Jihad - Qital - Harb - Holy War?

Part 1 Introduction

Nigeria Muslims Bomb Christian Churches Christmas Day 2011



For the vast majority of non Muslims the word "jihad" is associated with "Islamic terrorism" with violence, paramilitary activities, hijackers, suicide bombers and the like. Consequently jihad is frequently translated "holy war"; holy because associated with Islam and Allah not, of course, because war is inherently holy.

To translate "jihad"with "holy war" is incorrect as it only highlights one specific aspect of jihad which includes warfare but is not limited to it. There is peaceful jihad and there is armed jihad. Mainstream Muslims would also assert that there is no such thing as "Islamic terrorism". The fundamental question we shall be asking ourselves is: "Do the concepts evoked by the words "jihad", "qital" (fighting), "harb" (war) and "Islamic terrorism" have any justification, explanation or precedents in Islamic canonical texts? Is what we witness today in the Islamic world the harvest that Muhammad 1 has sown or is it entirely a modern phenomenon, a deviation from true Islam? The number and diversity of disturbing events and the variety of locations throughout the world in which they take place raise the legitimate question: "Is Islam itself in some way responsible or do we have a manipulation of religion by certain individuals and groups? The crucial question is: "Is Islam a religion of peace or violence or is it a "miracle of rare device", a unity of opposites as in the poem of Samuel Taylor Coleridge "Kubla Khan" 2, where the river sleepily meanders in a tranquil and idyllic environment above but when it flows underground becomes violent and unpredictable prophesying war?

Although I am aware that these terrorist activities we read about in many countries of the world are set in diverse sociopolitical contexts I have chosen to discover if there is a common denominator, common roots that transcend the particular logic of politics inherent in each situation. I needed to discover if they were symptoms of a hidden illness, a darker reality embedded or enshrined in the sources of Islam. I am, of course aware that many Muslims attempt to explain these events in terms of sociopolitical phenomena of the specific area, and often as some sort of by-product of colonialism. But is this demonising of history and outside forces merely one of many ways to divert attention from the sources, from the religion of islam itself? As these acts of terrorism are perpetrated in name of Islam I thought it opportune to study the Islamic religion in search of answers. That which confirmed me in my choice was that individual jihadists and jihadist organisations quoted freely from the Qur'an to justify their views and actions. It became incumbent on me to initiate this research and share the results with whoever might be interested. I am aware that much that I am going to say will come as a surprise to many, among whom some Muslims. The vast majority of Muslims dissociate themselves from terrorism, they denounce terrorism and the only jihad of which they are aware and live by is the peaceful jihad with, at most, some vague idea of jihad as a form of defence against those attacking their territory or their religion.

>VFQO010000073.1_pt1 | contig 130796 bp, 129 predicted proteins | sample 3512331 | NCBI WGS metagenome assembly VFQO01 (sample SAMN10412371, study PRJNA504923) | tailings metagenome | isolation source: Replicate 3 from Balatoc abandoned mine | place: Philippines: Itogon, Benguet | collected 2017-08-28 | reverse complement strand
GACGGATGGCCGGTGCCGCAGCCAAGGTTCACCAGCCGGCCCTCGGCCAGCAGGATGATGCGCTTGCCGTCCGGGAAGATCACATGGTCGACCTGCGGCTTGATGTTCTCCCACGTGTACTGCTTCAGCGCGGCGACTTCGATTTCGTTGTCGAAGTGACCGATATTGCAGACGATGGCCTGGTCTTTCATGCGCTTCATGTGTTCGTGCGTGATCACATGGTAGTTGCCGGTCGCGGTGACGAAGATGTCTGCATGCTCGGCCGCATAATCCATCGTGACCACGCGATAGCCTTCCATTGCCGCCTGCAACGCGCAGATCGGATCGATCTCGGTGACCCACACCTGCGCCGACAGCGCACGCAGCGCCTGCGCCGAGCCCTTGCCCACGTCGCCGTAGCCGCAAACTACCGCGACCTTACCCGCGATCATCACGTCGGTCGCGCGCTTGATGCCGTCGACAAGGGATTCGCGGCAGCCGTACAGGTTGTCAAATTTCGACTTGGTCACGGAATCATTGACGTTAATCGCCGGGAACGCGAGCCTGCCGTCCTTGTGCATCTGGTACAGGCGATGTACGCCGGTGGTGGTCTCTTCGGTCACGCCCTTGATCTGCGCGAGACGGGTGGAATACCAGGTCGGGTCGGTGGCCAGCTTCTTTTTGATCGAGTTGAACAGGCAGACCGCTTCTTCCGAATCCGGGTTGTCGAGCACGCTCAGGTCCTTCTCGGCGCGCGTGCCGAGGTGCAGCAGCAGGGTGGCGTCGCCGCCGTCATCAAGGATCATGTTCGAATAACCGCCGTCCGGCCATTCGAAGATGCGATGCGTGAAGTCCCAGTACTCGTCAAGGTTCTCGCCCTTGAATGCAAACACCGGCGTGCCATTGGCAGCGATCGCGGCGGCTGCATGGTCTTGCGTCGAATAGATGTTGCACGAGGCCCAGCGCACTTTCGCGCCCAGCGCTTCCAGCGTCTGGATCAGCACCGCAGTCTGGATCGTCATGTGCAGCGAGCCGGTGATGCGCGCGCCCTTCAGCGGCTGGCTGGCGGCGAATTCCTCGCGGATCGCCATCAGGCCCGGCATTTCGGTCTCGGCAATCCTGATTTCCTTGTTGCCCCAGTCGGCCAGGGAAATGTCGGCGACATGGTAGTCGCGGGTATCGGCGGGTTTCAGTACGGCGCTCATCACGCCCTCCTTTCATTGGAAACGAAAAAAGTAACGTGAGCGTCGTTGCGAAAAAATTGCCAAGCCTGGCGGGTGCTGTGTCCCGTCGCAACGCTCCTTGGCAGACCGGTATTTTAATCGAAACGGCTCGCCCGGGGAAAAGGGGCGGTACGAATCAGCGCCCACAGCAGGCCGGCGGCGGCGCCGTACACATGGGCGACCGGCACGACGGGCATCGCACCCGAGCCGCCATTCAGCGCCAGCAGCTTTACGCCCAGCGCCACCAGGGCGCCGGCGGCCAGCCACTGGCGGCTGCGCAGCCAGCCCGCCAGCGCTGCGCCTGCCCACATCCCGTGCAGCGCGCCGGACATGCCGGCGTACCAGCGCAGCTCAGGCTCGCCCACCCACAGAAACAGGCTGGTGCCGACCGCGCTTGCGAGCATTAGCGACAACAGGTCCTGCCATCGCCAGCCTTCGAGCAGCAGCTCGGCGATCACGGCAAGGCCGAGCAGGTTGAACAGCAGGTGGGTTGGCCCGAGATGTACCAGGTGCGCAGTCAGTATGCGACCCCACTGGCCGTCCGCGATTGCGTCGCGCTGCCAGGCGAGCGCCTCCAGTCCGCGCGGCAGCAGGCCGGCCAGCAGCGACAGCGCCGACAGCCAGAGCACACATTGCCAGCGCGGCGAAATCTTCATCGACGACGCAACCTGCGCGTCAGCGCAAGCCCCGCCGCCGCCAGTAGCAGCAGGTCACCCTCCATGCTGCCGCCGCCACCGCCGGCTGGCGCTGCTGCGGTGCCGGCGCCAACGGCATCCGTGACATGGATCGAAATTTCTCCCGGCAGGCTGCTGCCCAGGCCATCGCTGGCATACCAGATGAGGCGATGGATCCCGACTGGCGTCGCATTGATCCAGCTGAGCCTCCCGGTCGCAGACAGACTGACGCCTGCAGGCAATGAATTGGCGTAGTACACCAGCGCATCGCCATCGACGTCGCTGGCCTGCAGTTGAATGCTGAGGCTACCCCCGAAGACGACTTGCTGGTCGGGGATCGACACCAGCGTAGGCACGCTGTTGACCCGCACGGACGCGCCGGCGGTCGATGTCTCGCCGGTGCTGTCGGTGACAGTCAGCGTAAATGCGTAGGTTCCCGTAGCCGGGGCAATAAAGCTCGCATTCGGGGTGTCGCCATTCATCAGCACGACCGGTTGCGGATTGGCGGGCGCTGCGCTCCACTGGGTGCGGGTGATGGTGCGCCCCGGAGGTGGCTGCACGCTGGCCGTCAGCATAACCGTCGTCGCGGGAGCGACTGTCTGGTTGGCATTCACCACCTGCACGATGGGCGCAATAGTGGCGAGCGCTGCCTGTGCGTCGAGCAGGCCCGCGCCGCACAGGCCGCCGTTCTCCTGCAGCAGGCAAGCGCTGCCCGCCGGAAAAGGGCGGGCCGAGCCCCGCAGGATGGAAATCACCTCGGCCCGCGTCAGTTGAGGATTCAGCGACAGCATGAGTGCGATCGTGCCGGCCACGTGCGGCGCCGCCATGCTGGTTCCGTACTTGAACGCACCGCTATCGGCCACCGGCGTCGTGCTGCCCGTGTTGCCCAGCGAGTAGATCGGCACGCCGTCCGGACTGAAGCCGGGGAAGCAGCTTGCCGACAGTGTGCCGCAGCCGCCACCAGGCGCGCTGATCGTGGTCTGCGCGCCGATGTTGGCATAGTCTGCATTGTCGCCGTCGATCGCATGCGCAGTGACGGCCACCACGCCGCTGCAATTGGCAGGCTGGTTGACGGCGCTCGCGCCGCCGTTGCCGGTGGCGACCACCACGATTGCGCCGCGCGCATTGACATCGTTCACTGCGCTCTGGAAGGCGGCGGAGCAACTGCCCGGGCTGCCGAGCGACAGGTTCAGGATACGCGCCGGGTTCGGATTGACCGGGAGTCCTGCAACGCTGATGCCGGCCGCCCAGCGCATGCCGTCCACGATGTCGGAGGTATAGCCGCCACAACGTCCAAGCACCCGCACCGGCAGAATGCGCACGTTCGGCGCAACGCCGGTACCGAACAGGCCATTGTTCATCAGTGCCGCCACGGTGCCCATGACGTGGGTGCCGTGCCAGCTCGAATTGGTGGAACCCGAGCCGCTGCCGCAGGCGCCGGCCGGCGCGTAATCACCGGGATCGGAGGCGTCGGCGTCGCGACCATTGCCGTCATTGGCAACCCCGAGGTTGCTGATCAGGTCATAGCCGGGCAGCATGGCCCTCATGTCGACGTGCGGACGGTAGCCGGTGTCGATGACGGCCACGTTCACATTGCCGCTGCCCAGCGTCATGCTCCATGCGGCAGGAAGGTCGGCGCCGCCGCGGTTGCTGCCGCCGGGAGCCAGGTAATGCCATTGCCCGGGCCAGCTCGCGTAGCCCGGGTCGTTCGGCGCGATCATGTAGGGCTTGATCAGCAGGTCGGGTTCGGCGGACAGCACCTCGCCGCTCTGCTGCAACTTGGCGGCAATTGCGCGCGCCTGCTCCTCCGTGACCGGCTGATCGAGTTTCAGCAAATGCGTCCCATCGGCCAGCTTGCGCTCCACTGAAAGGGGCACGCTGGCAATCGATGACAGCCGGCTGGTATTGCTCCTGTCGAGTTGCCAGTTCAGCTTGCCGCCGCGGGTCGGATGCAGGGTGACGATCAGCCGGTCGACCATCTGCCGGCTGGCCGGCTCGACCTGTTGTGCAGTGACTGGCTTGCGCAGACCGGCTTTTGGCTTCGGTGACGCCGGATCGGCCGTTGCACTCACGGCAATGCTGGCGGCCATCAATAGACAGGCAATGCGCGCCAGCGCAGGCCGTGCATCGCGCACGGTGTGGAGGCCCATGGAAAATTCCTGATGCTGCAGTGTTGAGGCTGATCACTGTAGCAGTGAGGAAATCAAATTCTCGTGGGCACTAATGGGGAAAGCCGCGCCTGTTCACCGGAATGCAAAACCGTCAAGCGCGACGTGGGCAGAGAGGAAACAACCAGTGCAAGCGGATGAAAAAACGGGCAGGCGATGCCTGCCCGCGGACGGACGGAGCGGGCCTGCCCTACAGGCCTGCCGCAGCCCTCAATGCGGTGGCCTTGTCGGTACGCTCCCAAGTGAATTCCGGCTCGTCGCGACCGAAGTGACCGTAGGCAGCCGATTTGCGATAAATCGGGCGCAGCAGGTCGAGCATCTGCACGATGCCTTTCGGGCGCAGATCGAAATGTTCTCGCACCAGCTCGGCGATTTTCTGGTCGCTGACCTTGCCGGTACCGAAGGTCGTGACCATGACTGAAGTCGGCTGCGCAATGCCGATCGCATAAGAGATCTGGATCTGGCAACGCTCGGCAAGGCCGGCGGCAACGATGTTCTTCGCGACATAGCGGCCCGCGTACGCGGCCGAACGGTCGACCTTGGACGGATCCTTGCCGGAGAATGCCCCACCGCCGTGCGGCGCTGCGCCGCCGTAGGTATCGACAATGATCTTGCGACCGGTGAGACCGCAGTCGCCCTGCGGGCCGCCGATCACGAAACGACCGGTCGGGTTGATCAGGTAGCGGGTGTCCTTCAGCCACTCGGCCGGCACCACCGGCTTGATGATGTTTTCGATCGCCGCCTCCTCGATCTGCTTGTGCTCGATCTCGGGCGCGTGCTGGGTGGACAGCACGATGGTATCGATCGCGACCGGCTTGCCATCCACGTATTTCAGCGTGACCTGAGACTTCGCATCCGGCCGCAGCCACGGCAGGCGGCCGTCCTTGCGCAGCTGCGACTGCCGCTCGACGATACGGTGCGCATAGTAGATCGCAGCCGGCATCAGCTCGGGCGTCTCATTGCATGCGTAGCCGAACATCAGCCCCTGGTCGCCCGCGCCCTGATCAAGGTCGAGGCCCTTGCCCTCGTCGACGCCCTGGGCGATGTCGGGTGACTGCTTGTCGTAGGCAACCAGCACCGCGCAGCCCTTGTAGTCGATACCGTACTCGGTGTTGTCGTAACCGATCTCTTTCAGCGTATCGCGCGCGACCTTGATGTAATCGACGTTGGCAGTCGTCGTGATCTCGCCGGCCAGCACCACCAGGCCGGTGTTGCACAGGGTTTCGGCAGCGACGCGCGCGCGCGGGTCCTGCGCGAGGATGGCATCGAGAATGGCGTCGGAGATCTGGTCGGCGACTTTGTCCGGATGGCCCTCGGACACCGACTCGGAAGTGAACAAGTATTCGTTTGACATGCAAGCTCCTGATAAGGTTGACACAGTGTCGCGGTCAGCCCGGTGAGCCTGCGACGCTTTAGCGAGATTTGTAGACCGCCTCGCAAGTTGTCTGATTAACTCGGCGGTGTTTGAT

It is not my intention to distort Islam in any way, but to present the facts objectively in so far as that is possible. However, the choice of the theme of jihad necessarily entails a selection of certain aspects of the Islamic vision to the exclusion of others and that selection needs to focus on violence, fighting, war and struggling in its various forms with greater emphasis placed on physical fighting due to the objective of these pages, which is an attempt to explain why and how modern "terrorism" can or cannot be sustained in the name of Islam. Jihad is central to the Islamic faith, it is one of those transversal subjects, all inclusive, universal and valid for all time. At the same time, paradoxically it is conditioned by time and events. This paradox is due to the fact that Islam is both a sociopolitical system as well as a system of faith. It is in the practice and doctrine of jihad that politics and faith converge. Faith cannot develop independently of jihad but neither can jihad develop independently of faith. They are inseparable and exist in a delicately balanced system. The history of Islam is also a history of establishing this balance, consolidating it and handling people, groups and events that have, wittingly or unwittingly disturbed or threatened to disturb that balance. jihad was born out of necessity and later became a religious duty. This is how Islam was founded and the way it developed. The history of Islam is, in a sense, the history of the doctrine of jihad. This doctrine was only gradually developed over time and in an attempt to rationalise practice and theory, politics and faith. That doctrine is still being developed and refined and the balance is frequently disturbed and restored.

We cannot ignore the fact that Islam is not just a religion but also a complete religious, social and political system; it is not a religion as we in the west would understand this word and therefore our mindset has to adapt to include this reality. Religion and politics are one and inseparable and aspects of each continually interact to create the Islamic vision, which is personal, social, political and global. Any attempt to separate them will create a distortion of the whole system with consequential imbalance and reaction.

I am convinced that we must consider a religion on the basis of the common values of humanity, on the basis of its genuine respect for and development of man, all men, the whole of man, spirit, soul and body and its respect for  human life in all its forms and stages. Furthermore, we must not confuse religion that shows us the way to perfection with those who profess that religion, journeying along that path of perfection but who frequently fall short of the mark, this is part of human nature. The same is true also of groups, movements and institutions. We cannot judge Islam by the behaviour of people. It must be judged on its sources which shape the spirit, soul and body of its followers.